A training center was established at Shanghai Chest Hospital last month to teach the public how to use AEDs properly.

Austin SCA Survivors Celebrate with Rescuers

February 15, 2008–AUSTIN–On Valentine’s Day, 73 local men and women who survived sudden cardiac arrest got a chance to meet their rescuers at the Austin/Travis County Emergency Medical Service’s annual Take Heart Austin Survivor Celebration.

Doug Engle suffered a heart attack one year ago, while running along Austin's hike and bike trail.

“About that time, I started having pain in my chest and I just kind of sluffed it off,” said Engle.

After walking about a mile to his truck, Engle went into cardiac arrest.  His wife was nine months pregnant at the time.

“He wasn't breathing, he didn't have a heartbeat,” said Matt Paul, a paramedic with Austin/Travis County EMS.

Paul and fellow paramedic, Craig Fairbrother, work at an EMS station just down the road.  They were called out soon after.

View ICD Case Online February 28th

February 12, 2008–DAYTONA BEACH–HalifaxHealth will present Florida’s first live online automated Implantable Cardioverter Defibrillator (ICD) case on Thursday, February 28, at 6:30 pm on

"Close the Gap" Launched: Aims to Raise Awareness About SCA in Underserved Populations

February 4, 2008­–NATICK, Mass–Boston Scientific Corporation today announced the public debut of an educational initiative called “Close the Gap,” which is aimed at addressing disparities in cardiovascular care for the underserved patient populations of women, black Americans and Latino Americans. The Company said it is collaborating on the Close the Gap initiative with a number of organizations, including WomenHeart, Black Coaches and Administrators, the Athlete's Heartbeat and the National Coalition of Pastors' Spouses. Several National Collegiate Athletic Association (NCAA) member schools are also supporting Close the Gap efforts. The campaign is being led by a steering committee of leading physicians from across the country and will have a strong focus on community education.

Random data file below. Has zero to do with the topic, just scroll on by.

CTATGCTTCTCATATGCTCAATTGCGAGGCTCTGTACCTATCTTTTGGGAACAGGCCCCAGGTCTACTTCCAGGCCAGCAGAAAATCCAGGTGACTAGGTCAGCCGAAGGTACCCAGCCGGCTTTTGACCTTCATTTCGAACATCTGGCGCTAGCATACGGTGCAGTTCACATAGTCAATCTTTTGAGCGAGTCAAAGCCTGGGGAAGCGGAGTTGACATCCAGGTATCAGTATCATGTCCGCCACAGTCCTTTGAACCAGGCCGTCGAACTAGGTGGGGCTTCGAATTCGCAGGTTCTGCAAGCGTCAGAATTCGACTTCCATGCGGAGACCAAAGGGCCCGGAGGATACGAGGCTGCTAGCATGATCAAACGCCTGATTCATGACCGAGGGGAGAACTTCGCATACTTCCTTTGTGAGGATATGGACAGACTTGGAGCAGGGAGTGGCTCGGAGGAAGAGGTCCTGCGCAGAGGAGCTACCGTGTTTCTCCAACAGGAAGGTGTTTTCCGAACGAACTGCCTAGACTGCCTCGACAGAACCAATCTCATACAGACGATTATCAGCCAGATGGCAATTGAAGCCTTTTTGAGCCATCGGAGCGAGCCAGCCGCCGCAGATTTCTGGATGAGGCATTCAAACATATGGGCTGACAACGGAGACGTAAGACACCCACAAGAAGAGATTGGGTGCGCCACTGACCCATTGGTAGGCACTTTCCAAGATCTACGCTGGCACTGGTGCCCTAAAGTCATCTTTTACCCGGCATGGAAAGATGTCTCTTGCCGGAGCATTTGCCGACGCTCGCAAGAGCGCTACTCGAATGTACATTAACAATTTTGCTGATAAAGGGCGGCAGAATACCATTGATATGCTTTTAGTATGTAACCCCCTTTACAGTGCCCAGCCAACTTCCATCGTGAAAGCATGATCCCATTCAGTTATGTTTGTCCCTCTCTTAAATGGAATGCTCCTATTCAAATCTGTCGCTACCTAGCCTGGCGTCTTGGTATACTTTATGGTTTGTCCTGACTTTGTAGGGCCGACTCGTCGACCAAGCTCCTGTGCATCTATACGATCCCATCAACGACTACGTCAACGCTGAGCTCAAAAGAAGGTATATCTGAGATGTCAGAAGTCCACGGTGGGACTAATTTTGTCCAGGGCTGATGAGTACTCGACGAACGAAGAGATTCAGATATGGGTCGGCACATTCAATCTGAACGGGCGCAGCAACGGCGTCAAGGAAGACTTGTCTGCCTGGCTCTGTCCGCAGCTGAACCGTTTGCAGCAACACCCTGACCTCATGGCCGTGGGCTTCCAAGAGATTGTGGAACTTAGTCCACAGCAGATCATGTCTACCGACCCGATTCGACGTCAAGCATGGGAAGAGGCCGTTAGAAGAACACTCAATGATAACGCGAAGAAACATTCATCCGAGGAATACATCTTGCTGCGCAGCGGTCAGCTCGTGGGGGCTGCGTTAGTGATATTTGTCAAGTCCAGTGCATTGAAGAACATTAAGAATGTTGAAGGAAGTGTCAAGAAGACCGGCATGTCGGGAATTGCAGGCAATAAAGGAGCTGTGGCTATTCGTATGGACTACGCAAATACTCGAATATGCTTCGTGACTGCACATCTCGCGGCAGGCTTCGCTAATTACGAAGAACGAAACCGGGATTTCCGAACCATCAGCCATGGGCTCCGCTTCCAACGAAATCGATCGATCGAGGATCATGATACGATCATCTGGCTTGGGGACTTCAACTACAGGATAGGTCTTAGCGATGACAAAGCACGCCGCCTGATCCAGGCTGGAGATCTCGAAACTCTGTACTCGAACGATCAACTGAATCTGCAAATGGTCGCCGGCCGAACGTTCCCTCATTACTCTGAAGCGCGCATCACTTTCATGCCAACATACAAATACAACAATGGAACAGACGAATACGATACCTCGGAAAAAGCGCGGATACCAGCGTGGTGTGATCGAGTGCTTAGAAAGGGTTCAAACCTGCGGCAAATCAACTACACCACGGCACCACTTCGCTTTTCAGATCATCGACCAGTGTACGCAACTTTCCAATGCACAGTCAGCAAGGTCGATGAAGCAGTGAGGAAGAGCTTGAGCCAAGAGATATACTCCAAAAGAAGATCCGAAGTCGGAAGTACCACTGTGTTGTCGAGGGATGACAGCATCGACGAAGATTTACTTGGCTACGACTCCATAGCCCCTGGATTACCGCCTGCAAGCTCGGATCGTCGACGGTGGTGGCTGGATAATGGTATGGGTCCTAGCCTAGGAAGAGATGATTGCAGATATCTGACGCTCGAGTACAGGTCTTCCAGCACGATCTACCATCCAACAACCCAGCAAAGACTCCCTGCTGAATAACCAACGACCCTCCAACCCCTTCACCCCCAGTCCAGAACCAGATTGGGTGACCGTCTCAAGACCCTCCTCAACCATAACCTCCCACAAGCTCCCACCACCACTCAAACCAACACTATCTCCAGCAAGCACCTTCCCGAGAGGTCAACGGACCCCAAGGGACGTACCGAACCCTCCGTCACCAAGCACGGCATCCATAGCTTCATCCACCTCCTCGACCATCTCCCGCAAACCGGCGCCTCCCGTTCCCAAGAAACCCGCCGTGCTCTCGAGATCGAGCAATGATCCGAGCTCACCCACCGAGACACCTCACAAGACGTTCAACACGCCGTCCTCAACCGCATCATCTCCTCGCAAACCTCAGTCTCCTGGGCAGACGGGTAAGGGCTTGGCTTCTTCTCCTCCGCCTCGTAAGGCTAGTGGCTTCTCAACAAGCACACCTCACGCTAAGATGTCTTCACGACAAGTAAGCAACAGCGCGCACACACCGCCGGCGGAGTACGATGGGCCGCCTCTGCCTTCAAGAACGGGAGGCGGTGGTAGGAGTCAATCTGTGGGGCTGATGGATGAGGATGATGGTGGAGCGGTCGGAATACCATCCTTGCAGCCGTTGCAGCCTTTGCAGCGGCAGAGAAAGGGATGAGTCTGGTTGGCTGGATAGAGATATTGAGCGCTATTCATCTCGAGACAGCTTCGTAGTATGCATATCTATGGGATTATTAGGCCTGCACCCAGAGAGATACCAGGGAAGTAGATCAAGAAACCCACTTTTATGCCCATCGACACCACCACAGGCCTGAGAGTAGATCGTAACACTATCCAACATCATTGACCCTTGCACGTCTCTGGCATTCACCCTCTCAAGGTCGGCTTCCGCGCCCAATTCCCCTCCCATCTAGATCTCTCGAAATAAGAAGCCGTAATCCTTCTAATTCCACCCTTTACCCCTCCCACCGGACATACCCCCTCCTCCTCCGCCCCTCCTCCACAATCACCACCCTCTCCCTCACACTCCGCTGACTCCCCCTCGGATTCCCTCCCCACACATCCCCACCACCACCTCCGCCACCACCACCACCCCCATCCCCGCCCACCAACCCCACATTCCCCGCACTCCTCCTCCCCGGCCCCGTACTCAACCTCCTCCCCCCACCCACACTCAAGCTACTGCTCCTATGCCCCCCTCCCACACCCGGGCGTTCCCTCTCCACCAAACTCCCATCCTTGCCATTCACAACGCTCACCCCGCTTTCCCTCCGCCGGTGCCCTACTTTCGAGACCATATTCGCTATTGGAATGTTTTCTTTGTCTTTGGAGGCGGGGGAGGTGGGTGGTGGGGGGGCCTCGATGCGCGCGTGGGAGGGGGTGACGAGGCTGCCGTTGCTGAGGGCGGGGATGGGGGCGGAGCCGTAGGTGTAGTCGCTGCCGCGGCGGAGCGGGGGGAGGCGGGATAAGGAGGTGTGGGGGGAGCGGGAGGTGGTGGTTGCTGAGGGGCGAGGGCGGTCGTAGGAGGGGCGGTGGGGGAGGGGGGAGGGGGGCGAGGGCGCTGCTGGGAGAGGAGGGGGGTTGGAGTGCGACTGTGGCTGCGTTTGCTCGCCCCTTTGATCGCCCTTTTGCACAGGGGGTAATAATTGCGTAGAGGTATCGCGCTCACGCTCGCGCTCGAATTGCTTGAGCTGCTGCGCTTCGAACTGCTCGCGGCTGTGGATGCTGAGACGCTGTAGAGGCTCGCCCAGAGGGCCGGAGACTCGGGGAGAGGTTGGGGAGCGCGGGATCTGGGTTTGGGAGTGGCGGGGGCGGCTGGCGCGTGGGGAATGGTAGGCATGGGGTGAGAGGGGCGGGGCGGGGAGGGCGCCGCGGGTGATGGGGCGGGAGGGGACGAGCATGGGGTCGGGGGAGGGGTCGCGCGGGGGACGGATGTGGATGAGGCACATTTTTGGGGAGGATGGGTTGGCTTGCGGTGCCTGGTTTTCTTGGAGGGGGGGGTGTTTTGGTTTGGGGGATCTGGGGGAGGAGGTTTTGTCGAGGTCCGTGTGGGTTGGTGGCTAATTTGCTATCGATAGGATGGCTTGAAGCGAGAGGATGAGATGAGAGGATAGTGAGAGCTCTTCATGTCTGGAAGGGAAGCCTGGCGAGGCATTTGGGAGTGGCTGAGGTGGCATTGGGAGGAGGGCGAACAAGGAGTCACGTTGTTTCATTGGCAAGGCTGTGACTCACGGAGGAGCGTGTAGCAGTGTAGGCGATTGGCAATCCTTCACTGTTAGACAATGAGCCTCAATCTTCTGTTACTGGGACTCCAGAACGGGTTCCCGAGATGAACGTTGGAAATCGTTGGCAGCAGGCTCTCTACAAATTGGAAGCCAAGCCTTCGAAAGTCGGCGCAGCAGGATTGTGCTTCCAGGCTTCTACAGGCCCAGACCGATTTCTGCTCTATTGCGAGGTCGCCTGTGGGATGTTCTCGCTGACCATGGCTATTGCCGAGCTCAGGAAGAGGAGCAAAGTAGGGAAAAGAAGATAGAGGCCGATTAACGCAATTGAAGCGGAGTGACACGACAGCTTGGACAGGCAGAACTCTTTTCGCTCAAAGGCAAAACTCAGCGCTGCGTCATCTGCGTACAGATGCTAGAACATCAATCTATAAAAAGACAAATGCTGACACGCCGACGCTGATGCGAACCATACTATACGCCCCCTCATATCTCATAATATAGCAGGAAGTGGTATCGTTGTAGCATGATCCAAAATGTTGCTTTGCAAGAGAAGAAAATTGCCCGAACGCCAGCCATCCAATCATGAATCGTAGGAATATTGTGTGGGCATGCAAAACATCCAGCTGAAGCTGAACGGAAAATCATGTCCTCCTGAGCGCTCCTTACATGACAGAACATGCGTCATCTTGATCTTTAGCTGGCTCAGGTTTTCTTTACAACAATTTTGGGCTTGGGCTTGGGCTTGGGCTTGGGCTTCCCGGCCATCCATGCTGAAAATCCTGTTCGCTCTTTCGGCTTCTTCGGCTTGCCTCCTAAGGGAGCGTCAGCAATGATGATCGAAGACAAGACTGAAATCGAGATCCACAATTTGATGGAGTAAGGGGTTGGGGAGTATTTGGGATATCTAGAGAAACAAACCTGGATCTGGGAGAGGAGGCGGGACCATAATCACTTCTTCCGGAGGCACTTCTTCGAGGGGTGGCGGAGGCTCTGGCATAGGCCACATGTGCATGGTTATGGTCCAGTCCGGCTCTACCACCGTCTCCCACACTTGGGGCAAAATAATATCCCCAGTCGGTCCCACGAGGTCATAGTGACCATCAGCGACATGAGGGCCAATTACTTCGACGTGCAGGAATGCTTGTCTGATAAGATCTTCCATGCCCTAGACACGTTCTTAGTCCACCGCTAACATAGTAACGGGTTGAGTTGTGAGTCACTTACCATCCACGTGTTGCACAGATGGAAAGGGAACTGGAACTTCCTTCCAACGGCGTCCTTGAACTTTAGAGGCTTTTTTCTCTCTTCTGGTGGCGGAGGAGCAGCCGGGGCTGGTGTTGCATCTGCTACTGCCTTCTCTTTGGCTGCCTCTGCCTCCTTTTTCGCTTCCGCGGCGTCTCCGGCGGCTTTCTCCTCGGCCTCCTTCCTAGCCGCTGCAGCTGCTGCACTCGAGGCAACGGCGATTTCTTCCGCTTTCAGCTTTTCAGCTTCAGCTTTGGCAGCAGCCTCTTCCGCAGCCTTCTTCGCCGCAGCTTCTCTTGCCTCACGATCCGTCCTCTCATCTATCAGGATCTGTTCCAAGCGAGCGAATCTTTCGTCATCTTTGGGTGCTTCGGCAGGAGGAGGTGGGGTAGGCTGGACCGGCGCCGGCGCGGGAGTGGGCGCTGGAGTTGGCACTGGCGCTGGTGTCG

SCA Survivor Wins Award from Volvo for Work as AED Crusader

January 18, 2008–KALAMAZOO, MI­–Ronald Dundon had a sudden cardiac arrest (SCA) in February 2003. The attending emergency team’s use of CPR and an automated external defibrillator (AED) saved him. After his recovery, Dundon founded the AED Fund of Kalamazoo County, Michigan to help increase the chances of survival for future SCA victims in underserved communities.

The AED Fund raises money to purchase AEDs for first responders, high schools, and middle schools in Kalamazoo county. The organization has also formed partnerships with Kalamazoo County Medical Control and the Emergency Medical Services system to ensure that hard-pressed fire departments receive this life-saving device. Additionally, the AED Fund educates the public about the need for CPR and AED training and where to get it. As a certified CPR instructor, Ronald teaches basic CPR classes free of charge.

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The mission of the Sudden Cardiac Arrest (SCA) Foundation is to prevent death and disability from sudden cardiac arrest. The vision of the SCA Foundation is to increase awareness about sudden cardiac arrest and influence attitudinal and behavioral changes that will reduce mortality and morbidity from SCA.